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The way microchips are planted under the skin and allows you to pay without cash or cards – BBC News

A small lump on the back of Dave Williams's hand the size of a rice and between his thumb and forefinger. It was barely visible, but when he opened the door to his house with him, he became the center of attention.

This British software engineer, who works for Mozilla, has a microchip embedded in his hand, an electronic circuit in the form of a pill that works with wireless technology.

"I have a very bad memory," he told the BBC. That's why he decided to implant the small device that allowed him not to panic if he forgot the key to the house.

This is the same type of chip Fashion in Sweden and in other Western countries as Germany, Australia and New Zealand, where several initiatives have been carried out to promote this futuristic technology.

But the Swedish case draws special attention. Thousands of people in the Nordic country – some 3,000, according to an AFP report in May this year – the microchip has been embedded. Although the numbers tend to be higher.

"More and more people in Sweden are planting RFID chips in their hands and using them open the door, & carry # 39; ticket train and even make payments", said BBC World Ben Libberton, a doctor in the field of microbiology who worked in the MAX IV laboratory from Lund, in southern Sweden.

Mikrocip is the size of a rice.

"Comfortable" system

An RFID, unlike a barcode, allows remote access to the information it contains. This is used in anti-theft labels, in ski resorts and also on"identification chip" for pets.

They are also applied in most smart phones and contactless cards, as well as in electronic passports.

But in recent years, its use in humans has gained special relevance. Sweden leads the trend.

This theme began to make headlines in 2015when Epicenter, a high-tech company based in Stockholm, caused some controversy by announcing that they would invest chips for their workers.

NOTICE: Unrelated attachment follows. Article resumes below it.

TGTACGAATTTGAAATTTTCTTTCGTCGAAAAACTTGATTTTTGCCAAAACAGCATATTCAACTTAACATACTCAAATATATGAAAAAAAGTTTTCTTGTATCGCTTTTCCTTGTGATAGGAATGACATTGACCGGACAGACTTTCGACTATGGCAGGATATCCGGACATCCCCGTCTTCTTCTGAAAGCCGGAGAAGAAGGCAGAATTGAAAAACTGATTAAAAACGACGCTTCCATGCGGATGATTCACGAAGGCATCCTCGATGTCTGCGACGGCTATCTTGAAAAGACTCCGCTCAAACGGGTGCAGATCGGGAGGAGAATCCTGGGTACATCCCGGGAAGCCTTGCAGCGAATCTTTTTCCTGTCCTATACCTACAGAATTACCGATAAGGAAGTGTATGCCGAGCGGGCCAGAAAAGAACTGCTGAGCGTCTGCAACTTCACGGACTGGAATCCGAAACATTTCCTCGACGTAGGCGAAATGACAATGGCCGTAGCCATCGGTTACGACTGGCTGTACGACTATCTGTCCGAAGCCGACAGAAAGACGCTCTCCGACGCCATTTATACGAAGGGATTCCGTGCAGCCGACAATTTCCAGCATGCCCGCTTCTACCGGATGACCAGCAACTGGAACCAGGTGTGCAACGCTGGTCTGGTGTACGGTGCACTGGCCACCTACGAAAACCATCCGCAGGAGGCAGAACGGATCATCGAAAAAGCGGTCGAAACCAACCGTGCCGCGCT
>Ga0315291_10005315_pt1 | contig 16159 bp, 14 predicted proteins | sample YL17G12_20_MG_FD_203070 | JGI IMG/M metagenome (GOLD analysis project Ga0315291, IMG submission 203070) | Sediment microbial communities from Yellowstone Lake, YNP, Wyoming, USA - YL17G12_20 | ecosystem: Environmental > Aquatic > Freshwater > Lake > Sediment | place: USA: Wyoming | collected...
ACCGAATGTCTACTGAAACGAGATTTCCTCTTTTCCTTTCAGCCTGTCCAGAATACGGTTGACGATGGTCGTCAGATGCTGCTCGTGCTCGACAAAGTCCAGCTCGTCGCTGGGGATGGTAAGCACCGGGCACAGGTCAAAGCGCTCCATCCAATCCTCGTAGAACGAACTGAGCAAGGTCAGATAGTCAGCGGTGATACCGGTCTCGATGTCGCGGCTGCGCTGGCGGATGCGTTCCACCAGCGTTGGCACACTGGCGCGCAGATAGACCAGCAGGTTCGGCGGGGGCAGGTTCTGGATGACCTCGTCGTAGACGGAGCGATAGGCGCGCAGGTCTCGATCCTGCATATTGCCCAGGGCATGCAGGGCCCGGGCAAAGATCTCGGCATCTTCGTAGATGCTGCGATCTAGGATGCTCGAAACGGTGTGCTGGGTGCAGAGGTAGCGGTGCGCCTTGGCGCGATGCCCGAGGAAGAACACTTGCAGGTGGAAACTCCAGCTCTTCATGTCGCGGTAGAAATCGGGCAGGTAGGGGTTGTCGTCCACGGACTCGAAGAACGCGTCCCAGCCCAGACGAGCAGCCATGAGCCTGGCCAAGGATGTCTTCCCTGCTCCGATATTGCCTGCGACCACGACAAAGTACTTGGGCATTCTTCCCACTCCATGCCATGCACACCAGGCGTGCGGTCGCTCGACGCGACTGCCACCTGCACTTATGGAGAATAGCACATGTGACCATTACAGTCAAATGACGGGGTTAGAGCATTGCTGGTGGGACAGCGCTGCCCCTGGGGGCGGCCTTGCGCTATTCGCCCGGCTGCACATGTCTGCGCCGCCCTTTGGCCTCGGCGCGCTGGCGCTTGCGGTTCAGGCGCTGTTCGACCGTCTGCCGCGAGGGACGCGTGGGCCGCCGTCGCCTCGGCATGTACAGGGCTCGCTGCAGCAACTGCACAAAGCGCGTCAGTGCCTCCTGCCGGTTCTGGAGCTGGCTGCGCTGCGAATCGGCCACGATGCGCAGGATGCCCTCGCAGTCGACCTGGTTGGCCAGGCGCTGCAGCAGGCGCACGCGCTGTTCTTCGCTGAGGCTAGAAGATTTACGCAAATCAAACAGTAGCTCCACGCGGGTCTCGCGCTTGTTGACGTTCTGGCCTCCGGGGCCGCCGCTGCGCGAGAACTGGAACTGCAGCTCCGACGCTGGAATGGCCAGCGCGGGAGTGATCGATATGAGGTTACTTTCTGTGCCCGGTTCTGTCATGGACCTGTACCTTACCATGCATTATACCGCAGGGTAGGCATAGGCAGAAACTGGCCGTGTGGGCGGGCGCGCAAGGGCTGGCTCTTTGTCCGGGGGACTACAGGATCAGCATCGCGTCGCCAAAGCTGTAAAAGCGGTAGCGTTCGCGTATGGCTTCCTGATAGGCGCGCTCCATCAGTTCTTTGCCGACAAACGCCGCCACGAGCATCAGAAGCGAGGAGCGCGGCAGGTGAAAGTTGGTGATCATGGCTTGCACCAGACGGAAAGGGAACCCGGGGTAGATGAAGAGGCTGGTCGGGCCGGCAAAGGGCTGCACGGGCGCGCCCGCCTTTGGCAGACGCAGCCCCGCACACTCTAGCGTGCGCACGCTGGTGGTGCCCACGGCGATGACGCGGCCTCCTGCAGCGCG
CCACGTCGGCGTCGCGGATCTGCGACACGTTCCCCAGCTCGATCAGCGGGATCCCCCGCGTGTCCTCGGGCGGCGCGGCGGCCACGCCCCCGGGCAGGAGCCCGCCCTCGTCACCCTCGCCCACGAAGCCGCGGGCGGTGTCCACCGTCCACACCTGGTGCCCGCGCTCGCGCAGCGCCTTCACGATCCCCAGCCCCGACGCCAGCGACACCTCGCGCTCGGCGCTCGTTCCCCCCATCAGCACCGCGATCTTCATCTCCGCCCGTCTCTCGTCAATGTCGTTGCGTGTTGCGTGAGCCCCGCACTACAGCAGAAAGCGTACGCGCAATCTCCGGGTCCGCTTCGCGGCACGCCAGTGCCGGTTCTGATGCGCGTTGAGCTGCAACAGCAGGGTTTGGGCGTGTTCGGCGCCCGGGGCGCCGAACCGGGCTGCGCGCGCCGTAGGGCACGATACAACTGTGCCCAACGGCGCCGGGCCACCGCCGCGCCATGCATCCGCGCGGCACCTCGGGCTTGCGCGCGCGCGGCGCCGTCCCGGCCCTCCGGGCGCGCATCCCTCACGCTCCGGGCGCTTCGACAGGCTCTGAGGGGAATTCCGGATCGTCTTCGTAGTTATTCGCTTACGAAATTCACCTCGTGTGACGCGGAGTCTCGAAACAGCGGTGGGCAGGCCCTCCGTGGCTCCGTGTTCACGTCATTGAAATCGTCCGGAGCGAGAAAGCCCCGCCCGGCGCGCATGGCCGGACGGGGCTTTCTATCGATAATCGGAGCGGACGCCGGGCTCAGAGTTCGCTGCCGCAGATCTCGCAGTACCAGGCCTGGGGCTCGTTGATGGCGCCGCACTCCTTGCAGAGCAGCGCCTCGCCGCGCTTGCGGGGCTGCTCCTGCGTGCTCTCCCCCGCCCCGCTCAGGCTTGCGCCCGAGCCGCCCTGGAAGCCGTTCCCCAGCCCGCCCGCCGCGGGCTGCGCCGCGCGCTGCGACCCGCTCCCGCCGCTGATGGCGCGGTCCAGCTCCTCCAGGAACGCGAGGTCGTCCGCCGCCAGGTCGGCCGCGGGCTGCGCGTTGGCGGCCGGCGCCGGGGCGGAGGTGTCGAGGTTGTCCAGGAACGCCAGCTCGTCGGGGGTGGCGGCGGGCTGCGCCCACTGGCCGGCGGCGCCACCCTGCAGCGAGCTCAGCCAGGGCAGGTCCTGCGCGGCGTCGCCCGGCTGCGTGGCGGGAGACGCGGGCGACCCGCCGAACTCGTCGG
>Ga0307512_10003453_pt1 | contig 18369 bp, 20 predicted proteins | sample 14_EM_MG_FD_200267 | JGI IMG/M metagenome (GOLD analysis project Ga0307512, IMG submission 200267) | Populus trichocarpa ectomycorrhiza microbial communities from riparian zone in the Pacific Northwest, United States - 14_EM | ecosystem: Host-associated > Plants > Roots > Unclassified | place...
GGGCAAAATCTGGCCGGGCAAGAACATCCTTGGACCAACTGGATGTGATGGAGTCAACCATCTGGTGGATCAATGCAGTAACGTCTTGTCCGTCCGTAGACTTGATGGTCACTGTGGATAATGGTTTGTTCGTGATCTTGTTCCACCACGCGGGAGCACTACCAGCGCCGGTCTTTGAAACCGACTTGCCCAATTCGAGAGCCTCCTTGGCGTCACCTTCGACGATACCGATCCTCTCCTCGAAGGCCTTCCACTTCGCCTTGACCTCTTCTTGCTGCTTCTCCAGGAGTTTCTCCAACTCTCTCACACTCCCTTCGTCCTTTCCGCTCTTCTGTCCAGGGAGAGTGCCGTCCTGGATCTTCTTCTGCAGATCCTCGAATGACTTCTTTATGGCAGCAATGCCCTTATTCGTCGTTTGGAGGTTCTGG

With a touch of the wrist, employees can access the building, use a copier or pay for coffee.

"The biggest benefit is comfort", said the co-founder and company director, Patrick Mesterton, in 2017. "This makes it possible to replace many things, such as credit cards or keys."

Epicenter employee
Chips can be used to activate the copier.

Pay by hand

Chips make it possible to realize payment without contact (without contact), a practice specifically promoted in Sweden where almost 1% of the value of all transactions carried out in 2016 is made in cash.

Some of the transactions are carried out on the train.

SJ National Railway Company – the largest in the country – This is the first in the world to receive this type of payment.

When the reviewer passes, some passengers put their hands near their application smartphone. Train tickets seem outdated.

payment without contact with the microchip on the train from Sweden
On this train you can pay with your hand.

Everyone who has a microchip like this in his hand beforehand has to register with the company to get a number and can pay.

Stephen Ray, director of communications at SJ, knows the system very well because he himself has a microchip planted under the skin of his hand.

In this way, the observer's mobile screen shows that the passenger has paid for the ticket and indicates the telephone number and name.

microchips are planted in the hand
Microceps are placed under the skin, between the index finger and thumb.


"The only information taken by SJ from the microchip ticket is the membership number in the SJ loyalty program," Ray told BBC Mundo.

"This number it is not considered confidential and customer privacy is guaranteed from our perspective, "he added.

At present, this technology is only used in your company for regional travel. But the plan is that it includes even more.

However, Ray explained that "It will never be mandatory" for their customers to embed this chip and that "they are only contemplated asoptional servicewhich we consider to be a pilot project ".

Stephen Ray
Stephen Ray, from the SJ train company, has a chip planted in his hand.

Stephen said the idea was for this initiative to be extended to other areas (and other payments) from everyday life, such as credit cards.

However, not everyone supports microchips or have an optimistic vision.

"This technology reduces the number of cards and devices they need, it makes 'miniaturization' very large, so it is impossible to lose them," Libberton told BBC Mundo.

But microbiologists warn that he is worried about how the chip can violate the privacy and security of those who use it.

"Because these chips are integrated into more digital services, they will reveal more data if they are compromised. It's a weak point in terms of security, " explain.

"Imagine if you use it to unlock your house or access your bank account. I am worried that its convenience will make it easier for important data to leak. "

And leave questions in the air: "The risk will be even greater when they start entering biological data to the chip. If the company knows more than you about your own health, What are the ethical implications and who determines the rules? ", concluded.

A microchip next to a wooden match
Their size is very small, but they can contain large amounts of data.

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